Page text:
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Trump's way of dealing with foreign ties overly simplistic

China Daily | Updated: 2017-02-27 07:34

Trump's way of dealing with foreign ties overly simplistic

US President Donald Trump is flanked by Ben Carson (2nd L), his nominee to lead the Department of Housing and Urban Development (HUD), Carson's wife, Candy Carson (L), Trump's daughter Ivanka Trump (2nd R), and US Senator Tim Scott (R-SC) (R) as he delivers remarks after visiting the National Museum of African American History and Culture on the National Mall in Washington, US, February 21, 2017. [Photo/Agencies]

Except for the fact that it was bluntly straightforward, and the admission that he cherishes the "very good" phone call he had with President Xi Jinping, US President Donald Trump's interview with Reuters on Thursday displayed worrying misperceptions. Misperceptions that may mislead his China policies, even derail bilateral ties.

His claim that China's installation of defense facilities in the South China Sea "should not have been allowed" was not just Monday-morning quarterbacking. However, whether Washington likes it or not, as Beijing has stated, they are on Chinese territory, within Chinese sovereignty.

And since the International Monetary Fund found the value of the Chinese currency was broadly in line with Chinese economic fundamentals last year, it takes no additional defense on Beijing's part to call into question Trump's labeling China as the "grand champion at manipulation of currency". The US Treasury even reported in October that its view of China's external imbalances had improved.

Things also get trickier when it comes to the Democratic People's Republic of Korea. After all, Beijing's latest decision to suspend coal imports from the DPRK has immediately invited angry protest from Pyongyang.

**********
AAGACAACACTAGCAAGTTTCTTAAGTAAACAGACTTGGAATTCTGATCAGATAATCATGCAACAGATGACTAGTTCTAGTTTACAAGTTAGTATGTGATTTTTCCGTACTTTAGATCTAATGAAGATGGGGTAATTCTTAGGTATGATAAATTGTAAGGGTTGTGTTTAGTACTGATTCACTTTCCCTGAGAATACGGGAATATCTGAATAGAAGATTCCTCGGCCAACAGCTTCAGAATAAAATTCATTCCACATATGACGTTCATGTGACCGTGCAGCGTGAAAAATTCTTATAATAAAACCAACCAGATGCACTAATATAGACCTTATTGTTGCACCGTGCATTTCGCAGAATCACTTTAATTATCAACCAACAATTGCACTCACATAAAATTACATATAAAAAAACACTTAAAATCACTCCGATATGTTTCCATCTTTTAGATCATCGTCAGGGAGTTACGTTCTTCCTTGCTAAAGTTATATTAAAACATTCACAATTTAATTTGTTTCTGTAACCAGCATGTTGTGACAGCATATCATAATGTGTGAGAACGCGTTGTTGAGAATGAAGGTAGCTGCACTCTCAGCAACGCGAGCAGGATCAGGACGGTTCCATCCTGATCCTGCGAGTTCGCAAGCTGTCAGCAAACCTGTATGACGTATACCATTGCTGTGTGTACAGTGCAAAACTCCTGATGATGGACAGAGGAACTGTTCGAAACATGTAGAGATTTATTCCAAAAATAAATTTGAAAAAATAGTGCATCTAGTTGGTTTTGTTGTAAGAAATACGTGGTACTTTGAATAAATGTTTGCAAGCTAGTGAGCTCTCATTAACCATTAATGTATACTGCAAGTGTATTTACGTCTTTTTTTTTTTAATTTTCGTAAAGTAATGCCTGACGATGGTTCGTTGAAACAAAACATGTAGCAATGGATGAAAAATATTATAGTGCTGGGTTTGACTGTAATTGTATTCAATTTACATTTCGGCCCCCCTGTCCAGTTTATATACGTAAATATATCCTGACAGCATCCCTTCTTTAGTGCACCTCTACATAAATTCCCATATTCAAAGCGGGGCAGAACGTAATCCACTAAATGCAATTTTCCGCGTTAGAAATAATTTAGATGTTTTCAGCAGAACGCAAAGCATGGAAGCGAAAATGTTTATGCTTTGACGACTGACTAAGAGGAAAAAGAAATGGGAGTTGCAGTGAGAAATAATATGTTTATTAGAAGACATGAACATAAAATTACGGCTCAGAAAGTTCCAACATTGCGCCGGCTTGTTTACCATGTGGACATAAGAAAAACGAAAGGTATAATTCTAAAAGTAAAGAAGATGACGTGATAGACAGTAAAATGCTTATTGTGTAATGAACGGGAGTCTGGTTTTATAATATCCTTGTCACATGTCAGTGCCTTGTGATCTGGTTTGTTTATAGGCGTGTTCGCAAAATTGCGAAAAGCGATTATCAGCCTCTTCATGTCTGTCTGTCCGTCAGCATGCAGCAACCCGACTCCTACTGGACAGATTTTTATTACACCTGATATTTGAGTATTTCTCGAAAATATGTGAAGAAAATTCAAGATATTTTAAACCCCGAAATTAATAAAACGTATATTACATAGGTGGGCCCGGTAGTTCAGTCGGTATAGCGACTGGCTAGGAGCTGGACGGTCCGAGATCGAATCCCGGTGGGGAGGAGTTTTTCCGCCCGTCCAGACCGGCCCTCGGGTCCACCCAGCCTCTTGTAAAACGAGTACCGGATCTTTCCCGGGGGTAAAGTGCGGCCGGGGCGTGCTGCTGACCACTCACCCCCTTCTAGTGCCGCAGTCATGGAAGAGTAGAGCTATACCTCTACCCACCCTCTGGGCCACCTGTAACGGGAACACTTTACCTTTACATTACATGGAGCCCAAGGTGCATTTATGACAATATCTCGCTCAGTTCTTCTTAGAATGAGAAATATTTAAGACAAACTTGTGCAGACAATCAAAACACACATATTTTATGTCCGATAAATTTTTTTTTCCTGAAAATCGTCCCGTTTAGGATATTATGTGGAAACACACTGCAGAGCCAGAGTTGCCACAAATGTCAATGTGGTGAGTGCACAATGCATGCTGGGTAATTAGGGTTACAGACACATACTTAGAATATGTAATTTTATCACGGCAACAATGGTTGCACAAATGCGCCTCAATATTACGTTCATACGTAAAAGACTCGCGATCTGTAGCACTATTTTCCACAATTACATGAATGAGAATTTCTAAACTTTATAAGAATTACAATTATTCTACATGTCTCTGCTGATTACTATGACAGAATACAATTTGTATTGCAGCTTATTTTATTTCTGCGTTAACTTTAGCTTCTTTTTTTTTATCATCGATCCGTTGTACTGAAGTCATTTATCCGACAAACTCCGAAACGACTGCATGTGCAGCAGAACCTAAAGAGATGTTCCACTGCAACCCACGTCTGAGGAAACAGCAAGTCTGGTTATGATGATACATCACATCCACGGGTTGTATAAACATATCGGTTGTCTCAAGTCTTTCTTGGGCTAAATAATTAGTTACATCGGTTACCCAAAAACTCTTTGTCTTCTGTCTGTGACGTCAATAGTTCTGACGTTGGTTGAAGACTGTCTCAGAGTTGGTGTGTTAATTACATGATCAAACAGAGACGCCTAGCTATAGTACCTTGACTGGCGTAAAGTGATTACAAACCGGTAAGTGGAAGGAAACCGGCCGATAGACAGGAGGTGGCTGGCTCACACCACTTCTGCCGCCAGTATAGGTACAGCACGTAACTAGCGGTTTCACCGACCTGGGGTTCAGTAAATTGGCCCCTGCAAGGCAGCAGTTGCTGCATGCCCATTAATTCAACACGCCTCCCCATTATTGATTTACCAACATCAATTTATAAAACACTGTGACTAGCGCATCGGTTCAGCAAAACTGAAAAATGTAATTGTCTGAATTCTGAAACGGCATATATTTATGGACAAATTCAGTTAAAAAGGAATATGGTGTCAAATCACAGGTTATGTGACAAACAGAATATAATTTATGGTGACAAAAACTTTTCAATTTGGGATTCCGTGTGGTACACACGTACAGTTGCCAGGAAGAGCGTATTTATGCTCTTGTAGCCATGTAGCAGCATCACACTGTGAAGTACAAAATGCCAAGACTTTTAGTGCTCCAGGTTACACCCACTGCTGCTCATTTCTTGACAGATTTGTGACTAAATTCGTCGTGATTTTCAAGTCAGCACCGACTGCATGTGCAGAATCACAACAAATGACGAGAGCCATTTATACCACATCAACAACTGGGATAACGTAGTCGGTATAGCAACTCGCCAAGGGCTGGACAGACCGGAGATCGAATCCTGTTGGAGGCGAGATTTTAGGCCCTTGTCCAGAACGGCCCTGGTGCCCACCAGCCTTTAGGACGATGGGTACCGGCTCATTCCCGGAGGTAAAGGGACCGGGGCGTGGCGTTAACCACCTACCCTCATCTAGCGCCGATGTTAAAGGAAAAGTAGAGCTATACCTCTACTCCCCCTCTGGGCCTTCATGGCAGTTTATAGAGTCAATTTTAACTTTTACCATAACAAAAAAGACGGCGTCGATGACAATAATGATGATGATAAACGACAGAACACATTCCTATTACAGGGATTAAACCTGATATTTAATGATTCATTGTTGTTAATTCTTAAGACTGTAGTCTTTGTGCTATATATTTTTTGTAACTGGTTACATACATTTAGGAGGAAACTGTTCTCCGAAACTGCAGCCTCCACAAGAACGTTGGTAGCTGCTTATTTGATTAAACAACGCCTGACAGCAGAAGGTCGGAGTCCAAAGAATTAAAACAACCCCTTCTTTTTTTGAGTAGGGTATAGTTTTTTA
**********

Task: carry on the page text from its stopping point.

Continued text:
Cutting off one of Pyongyang's most important sources of foreign exchanges will certainly deal a heavy blow to its nuclear-missile stunts. At least countries and observers and the US president believe so.

Pyongyang's strong sense of betrayal and furious denouncement of an unnamed "neighboring country" is being widely seen as a sign of effectiveness, or what Trump reads as China's "tremendous control" over its neighbor.

Never mind that Beijing, as it has repeatedly explained, has no control and never sought to gain control over the DPRK, or any other country.

It will take time for the frustrated Pyongyang to ultimately appreciate the good that Beijing has done it. It may be equally difficult for outsiders like Trump to appreciate Beijing's appeals for prudence.

But a sanctions-alone approach invites suspicions, not only of their effectiveness but also because of the subsequent moral dilemma. Beijing has been blamed for being reluctant to endorse tougher United Nations-endorsed sanctions, yet any sanctions regime devoid of due humanitarian concern is problematic.

Alongside each show of defiance, Pyongyang has been consistent in expressing its eagerness to talk. That means sanctions are not the only option available.

But the precondition for talks is Trump refrain from his overly simplistic approach to convoluted foreign policy issues, from the Korean Peninsula to the South China Sea to Taiwan to the renminbi.

As former US ambassador to China Max Baucus advised the Trump team, the US needs "thoughtful, considered" strategy for relations with China.

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